Once you start to know chess a little bit better, you realize that looking ahead or calculating variations is essential to play chess well.
And it’s common knowledge and grandmasters can see many moves ahead, as many as 15 to 20 moves ahead if given enough time and entirely accurate as well. But are solid chess players seeing that many moves ahead all the time?
The answer is no because it isn’t every time that they need to see that many moves ahead away. Take the opening, for example. A particular move has already defined many openings, and certain variations have been well known for many years.
There isn’t a need to calculate any variations if the player memorizes the lines and plays it out quickly instead.
Sure, not everything in the opening has been discovered, but that doesn’t mean you have to calculate every tiny little detail meticulously. It just wouldn’t be practical. And besides, we’re all human.
How does a Grandmaster Think?
One of the most critically appraised chess books of the 20th century, Think Like a Grandmaster by GM Alexander Kotov, showed how any chess player could reach a new high in their chess-playing abilities.
In the book, GM Kotov, a self-professed self-taught grandmaster, showed how he calculated variations and assessed different positions with virtually the same technique for each one using what he called “The Tree of Analysis”.
To him, the candidate moves were that the roots of the tree and the variations were like branches of a tree, and you would need to assess how good the position was for each variation you chose. You would also need to “prune” out bad variations. It was an excellent way to think about chess positions at that time (and it is still good today).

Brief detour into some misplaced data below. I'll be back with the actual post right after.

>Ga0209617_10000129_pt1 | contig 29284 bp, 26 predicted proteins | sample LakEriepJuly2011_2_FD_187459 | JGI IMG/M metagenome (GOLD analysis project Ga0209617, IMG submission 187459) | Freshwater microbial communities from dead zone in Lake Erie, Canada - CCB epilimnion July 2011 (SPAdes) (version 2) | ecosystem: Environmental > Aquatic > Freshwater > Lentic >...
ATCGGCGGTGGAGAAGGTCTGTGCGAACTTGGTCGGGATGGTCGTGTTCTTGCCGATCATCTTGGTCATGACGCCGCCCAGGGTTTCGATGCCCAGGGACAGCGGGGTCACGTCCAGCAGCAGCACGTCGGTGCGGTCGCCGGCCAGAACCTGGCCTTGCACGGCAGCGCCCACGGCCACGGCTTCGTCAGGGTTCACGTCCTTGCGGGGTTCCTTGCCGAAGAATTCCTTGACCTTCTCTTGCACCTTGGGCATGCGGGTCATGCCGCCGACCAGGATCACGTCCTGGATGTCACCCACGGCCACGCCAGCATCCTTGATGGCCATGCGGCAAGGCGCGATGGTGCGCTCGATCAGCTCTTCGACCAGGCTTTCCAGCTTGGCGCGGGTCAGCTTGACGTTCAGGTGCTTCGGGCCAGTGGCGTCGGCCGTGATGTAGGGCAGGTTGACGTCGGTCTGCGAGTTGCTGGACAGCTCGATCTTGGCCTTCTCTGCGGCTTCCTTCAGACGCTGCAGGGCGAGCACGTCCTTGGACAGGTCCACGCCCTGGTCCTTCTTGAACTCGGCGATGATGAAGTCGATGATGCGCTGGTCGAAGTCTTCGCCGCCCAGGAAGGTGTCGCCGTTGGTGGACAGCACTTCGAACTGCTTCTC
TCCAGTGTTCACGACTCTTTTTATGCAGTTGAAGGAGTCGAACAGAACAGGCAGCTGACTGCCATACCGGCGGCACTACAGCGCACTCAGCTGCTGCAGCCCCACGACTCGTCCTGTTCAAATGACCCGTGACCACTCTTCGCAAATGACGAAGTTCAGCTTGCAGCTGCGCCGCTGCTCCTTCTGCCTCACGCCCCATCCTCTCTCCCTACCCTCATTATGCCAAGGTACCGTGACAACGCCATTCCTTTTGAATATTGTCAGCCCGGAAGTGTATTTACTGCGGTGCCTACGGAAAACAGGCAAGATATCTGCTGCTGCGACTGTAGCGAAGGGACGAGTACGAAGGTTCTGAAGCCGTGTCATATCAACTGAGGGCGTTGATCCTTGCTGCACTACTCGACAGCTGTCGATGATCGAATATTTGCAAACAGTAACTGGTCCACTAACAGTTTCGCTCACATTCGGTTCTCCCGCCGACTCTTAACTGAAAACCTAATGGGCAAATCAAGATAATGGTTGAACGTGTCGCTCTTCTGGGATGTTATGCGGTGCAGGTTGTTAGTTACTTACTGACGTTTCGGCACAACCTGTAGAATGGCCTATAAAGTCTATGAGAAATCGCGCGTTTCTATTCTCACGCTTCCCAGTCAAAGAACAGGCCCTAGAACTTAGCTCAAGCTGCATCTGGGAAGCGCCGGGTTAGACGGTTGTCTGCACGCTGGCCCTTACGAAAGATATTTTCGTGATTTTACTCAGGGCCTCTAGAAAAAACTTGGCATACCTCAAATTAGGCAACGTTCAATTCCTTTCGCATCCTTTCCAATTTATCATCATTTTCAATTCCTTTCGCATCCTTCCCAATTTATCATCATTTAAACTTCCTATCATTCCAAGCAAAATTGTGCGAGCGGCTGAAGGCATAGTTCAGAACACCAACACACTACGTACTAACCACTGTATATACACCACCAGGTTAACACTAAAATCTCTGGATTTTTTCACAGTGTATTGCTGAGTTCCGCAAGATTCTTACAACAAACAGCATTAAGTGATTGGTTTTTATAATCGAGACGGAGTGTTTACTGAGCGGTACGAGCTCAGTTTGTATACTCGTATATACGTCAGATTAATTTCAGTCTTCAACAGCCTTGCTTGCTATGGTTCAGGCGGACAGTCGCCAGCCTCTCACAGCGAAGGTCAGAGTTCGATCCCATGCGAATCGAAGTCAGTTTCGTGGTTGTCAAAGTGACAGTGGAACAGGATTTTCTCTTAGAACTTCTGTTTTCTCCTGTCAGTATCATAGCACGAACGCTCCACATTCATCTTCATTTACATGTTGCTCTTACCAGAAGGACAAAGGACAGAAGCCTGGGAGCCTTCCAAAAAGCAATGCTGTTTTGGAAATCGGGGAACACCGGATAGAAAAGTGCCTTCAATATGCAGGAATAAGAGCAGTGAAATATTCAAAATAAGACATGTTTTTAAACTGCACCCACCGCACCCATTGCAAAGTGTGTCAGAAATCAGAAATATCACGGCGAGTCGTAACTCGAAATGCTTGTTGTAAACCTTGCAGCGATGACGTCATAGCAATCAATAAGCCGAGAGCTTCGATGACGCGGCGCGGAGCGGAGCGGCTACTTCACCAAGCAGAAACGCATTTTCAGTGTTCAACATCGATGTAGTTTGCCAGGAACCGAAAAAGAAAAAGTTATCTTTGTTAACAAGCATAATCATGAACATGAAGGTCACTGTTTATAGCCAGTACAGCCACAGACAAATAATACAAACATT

However, this style is very mechanical, reasonably slow, requires intense concentration, and is not very practical. The way that GM Kotov describes “thinking like a grandmaster” is very similar to how chess computers think – by calculating many variations and as deeply as possible.
Another problem with the Tree of Analysis is that the deeper the variation you have to calculate, the more moves you must consider.
So it turns out that calculating a 2 move variation may only have 10 or 20 possible variations, whereas a 3 move variation may well over 100 possible variations (and a 4 move variation may be over 500!).
The number of moves you need to consider to play out a variation exponentially increases accurately, and it will become challenging for you to consider all possibilities.
But the way grandmasters think is like computers, very intense, long, and accurate thinking. Grandmasters can see many moves ahead, but usually, the variations themselves are semi-forced lines.
When you watch a post-mortem or a press conference of grandmasters explaining their games, it’s clear that they only calculate a few moves ahead, like 3 to 7 moves. Although relatively short variations, they consider a wide range of possibilities.
So to be a great chess player, you have to be able to calculate long variations accurately, but you also need to consider many options.